<img height="1" width="1" style="display:none" src="https://www.facebook.com/tr?id=145304570664993&amp;ev=PageView&amp;noscript=1">
MK2 Benchmarks

Performance Results

The IPU has many unique architectural features which enable significant performance gains for both training and inference. Here we provide our latest training and inference performance benchmark results for our second generation MK2 IPU platforms, the IPU-M2000, IPU-POD16, and IPU-POD64.  Benchmarks were generated using our examples on the Graphcore GitHub page.

Last updated on Monday, March 22, 2021

System Configuration

The results are obtained on the IPU-M2000, IPU-POD16 and IPU-POD64 systems with 4, 16, and 64 Mk2 IPUs respectively. The host server used is a dual-socket AMD EPYC 7742. The operating system is Ubuntu 18.04.

Training: Throughput

Training a machine learning model involves running the algorithm over an input dataset (training data) until the model converges - meaning that it has learned to produce the desired output to a specified accuracy. Throughput in this context is defined as the number of input data points (sequences, images, or rows) processed by the model per second. Throughput is often used as a measure of hardware performance as it is directly related to the time for the model to train to a specified accuracy.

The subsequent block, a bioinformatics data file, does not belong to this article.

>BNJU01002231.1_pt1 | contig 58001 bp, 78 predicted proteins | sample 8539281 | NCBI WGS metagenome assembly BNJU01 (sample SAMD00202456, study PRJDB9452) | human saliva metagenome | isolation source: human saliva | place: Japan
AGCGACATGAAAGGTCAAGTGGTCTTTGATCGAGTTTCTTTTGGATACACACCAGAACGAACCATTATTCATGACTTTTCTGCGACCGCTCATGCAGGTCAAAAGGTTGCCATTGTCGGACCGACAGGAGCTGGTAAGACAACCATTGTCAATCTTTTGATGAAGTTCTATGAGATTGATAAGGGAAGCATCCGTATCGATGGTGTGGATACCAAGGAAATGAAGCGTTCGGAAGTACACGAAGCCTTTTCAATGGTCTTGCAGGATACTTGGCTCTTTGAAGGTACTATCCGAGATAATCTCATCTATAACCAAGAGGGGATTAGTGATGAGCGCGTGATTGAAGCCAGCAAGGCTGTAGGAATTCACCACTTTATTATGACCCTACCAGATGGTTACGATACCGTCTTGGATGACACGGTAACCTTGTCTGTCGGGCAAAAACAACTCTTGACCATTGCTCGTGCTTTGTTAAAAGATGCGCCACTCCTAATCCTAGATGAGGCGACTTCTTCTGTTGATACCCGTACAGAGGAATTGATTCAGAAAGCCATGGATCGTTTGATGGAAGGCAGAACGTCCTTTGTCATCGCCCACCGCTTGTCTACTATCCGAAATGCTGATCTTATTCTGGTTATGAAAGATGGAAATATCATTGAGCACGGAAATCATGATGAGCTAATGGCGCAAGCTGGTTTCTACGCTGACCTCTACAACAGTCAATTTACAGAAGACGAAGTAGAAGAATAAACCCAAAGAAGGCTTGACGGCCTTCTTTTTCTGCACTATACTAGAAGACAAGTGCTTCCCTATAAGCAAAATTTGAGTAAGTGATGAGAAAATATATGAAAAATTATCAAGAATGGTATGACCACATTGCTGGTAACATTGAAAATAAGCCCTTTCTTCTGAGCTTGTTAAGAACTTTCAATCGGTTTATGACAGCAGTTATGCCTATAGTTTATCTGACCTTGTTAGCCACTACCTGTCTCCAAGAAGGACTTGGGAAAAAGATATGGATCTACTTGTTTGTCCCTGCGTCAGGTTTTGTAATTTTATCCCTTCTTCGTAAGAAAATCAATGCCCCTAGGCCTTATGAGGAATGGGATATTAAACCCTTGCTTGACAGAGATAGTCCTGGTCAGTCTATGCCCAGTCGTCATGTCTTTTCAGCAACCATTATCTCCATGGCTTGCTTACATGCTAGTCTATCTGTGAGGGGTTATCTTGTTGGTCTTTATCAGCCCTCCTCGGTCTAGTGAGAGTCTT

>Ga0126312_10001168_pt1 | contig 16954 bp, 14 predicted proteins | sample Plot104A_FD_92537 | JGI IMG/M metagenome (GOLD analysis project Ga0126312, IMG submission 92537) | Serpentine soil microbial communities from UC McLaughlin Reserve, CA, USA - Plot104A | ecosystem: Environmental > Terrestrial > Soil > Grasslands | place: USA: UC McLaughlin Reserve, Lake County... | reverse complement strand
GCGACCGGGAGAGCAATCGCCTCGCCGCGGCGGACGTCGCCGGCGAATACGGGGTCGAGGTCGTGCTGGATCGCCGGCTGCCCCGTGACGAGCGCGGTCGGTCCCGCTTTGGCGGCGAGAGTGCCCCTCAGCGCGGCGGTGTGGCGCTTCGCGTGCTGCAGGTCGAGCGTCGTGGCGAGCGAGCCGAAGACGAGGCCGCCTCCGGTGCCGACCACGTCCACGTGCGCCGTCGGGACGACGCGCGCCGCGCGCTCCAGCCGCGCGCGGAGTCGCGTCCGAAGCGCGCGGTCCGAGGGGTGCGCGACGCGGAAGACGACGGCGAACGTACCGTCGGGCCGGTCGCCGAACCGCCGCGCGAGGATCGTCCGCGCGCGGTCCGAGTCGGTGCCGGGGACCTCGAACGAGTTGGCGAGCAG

The results provided below detail the obtained throughput values for each of the referenced models in the specified configuration. All configurations running on real data are verified for convergence.

[*1] Preliminary results – pending convergence verification

Training: Time to Result

Inference

Model inference in this context refers to running a model on input data to infer output. Inference performance in production setups is typically measured on two metrics: throughput (as defined previously) and latency, which is defined as the time taken to execute an inference. 

[*2] Latency results are provided for Synthetic (on-IPU)

Precision Terminology: X.Y is defined as follows: X is the precision we use for the activations & gradients, and Y is the precision we use for the weights. When training in 16.16 weights we may still use FP32 for other variables (such as norms or momentum), and include stochastic rounding.

×